The Cayman Islands government has unexpectedly announced readiness to sign a FATCA intergovernmental agreement with the US – and a separate ‘son of FATCA’ treaty with Britain.
FATCA – the Foreign Account Tax Compliance Act – is US tax legislation demanding overseas financial institutions (FFI) supply details of US taxpaying customer accounts.
Failure to comply risks a 30% withholding tax on the FFI’s transactions in the US.
The announcement was made by Cayman Islands Financial Minister Rolston Anglin, who explained the government wanted to maintain the offshore financial centre’s financial integrity and reputation.
The decision follows close consultation with the island’s financial services community.
The Cayman Islands is regarded as one of world’s foremost offshore financial centres and plays a leading role in the local economy, generating 55% of GDP, employing around a third of the population and providing 40% of government revenues.
Scramble to comply
Financial services on the island comprise several sectors:
- Banking – The islands have 250 banks, including 40 of the world’s top 50 banks.
- Investment – Nearly 10,000 fund managers are based on the islands
- Insurance – The Caymans writes nearly US$10 billion of premiums a year
- The Caymans is also the largest super yacht registry in the world.
The US and Britain are changing the world’s offshore financial landscape at a rapid pace.
More than 50 nations – including Britain – have either signed or are negotiating FATCA treaties with the US.
Meanwhile, offshore financial centres are scrambling to sign up to the British ‘son of FATCA’. The Isle of Man was first, followed by Guernsey, Jersey and now the Cayman Islands all within a couple of weeks.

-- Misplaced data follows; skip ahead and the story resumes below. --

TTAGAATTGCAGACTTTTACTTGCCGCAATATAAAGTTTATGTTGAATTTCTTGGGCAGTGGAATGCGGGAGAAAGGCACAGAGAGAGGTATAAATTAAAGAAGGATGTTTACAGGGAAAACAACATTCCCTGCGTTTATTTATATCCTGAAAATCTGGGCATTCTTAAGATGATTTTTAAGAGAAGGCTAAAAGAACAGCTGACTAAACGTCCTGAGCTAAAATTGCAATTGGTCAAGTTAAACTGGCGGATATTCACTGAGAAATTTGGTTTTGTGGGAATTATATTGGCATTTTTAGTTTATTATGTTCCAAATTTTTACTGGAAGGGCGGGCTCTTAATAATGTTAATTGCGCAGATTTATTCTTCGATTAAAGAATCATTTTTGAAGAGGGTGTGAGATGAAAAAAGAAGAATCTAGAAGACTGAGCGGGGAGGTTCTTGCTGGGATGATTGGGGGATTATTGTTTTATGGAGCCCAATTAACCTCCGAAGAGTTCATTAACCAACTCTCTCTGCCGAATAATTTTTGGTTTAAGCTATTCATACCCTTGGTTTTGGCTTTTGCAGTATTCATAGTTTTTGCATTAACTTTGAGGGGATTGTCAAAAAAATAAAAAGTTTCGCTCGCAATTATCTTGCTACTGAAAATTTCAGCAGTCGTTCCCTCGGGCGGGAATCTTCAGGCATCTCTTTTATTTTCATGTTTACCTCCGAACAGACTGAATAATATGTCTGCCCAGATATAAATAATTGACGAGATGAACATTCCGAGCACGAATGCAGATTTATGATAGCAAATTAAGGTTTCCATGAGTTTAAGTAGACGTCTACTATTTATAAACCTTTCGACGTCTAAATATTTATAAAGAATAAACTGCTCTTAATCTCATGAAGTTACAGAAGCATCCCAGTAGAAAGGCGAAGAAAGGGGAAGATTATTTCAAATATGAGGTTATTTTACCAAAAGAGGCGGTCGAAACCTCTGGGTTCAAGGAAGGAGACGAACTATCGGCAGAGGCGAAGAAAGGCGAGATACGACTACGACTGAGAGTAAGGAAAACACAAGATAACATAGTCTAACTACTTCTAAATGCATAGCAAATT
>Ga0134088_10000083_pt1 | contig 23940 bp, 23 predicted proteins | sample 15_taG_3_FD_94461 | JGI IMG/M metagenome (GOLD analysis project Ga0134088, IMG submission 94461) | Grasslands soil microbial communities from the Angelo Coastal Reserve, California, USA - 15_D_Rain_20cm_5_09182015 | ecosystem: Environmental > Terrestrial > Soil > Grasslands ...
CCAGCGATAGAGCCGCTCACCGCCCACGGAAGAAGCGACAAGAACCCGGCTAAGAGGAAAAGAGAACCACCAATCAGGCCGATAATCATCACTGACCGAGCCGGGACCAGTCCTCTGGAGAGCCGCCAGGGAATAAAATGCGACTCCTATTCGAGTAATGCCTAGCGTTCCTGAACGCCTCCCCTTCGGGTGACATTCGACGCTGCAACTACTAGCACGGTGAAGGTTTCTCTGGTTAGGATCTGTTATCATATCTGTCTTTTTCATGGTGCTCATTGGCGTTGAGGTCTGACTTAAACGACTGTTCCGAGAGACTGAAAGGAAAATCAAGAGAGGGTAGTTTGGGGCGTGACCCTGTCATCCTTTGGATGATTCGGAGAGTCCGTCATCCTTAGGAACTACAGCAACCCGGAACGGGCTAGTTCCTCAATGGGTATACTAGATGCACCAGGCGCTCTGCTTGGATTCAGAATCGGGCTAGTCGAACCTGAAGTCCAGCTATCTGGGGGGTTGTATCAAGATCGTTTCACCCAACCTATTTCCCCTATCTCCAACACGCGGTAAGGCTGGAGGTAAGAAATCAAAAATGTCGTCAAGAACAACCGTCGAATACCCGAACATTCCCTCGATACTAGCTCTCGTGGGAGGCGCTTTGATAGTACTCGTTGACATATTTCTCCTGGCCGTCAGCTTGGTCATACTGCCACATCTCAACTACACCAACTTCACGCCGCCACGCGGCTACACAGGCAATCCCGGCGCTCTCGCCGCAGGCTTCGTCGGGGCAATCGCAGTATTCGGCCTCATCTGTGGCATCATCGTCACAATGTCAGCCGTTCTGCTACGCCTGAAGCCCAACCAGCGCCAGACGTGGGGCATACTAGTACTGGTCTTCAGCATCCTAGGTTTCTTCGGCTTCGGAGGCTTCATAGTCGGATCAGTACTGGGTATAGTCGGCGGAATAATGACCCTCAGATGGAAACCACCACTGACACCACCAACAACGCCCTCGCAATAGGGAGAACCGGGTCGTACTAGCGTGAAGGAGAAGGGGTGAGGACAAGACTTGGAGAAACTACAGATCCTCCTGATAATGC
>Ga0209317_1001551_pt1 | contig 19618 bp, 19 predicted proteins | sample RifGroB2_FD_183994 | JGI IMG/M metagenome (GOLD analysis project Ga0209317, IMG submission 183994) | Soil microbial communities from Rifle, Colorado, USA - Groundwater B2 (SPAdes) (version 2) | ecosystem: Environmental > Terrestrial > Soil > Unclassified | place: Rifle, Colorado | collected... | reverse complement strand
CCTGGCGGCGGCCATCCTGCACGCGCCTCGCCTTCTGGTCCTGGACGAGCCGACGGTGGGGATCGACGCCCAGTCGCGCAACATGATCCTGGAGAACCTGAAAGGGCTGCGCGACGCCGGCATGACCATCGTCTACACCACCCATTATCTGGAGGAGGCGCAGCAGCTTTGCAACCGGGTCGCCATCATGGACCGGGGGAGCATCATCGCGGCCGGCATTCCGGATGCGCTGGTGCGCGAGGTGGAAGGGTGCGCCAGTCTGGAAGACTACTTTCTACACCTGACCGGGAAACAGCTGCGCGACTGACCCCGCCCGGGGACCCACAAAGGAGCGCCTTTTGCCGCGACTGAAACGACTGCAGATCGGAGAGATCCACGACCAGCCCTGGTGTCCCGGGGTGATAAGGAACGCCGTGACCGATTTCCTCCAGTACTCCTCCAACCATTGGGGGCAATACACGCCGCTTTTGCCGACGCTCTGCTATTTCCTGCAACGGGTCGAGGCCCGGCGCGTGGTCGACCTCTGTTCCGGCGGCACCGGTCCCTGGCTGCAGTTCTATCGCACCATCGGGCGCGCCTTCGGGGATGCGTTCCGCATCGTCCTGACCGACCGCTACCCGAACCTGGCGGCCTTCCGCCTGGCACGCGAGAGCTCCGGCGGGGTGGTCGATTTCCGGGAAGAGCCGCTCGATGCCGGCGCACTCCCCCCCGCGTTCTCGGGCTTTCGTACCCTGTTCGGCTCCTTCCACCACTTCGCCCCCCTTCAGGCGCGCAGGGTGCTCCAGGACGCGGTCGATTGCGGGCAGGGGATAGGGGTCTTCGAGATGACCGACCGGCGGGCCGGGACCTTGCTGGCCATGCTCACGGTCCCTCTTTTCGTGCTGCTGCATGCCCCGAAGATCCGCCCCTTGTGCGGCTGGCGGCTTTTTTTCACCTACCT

Thin FATCA support in Asia
Gonzalo Jalles, CEO of financial firm trade body Cayman Finance has spoken in support of both FATCA announcements.
“The industry will make sure the right resources are in place to properly implement FATCA,” said Jalles.
Other offshore financial centres in the sites of the British government include Gibraltar, The Turks and Caicos Islands and the British Virgin Islands.
The US and Britain have also pledged to put pressure on non-compliant financial centres elsewhere to sign up to FATCA.
Chancellor George Osborne reaffirmed Britain is determined to stamp out offshore tax evasion in reports published alongside his Budget 2013 speech.
Although many leading economies are in negotiation with the US, take up in Asia and the Pacific rim is a little thin so far, with no countries formally announcing support except Japan, Australia and New Zealand.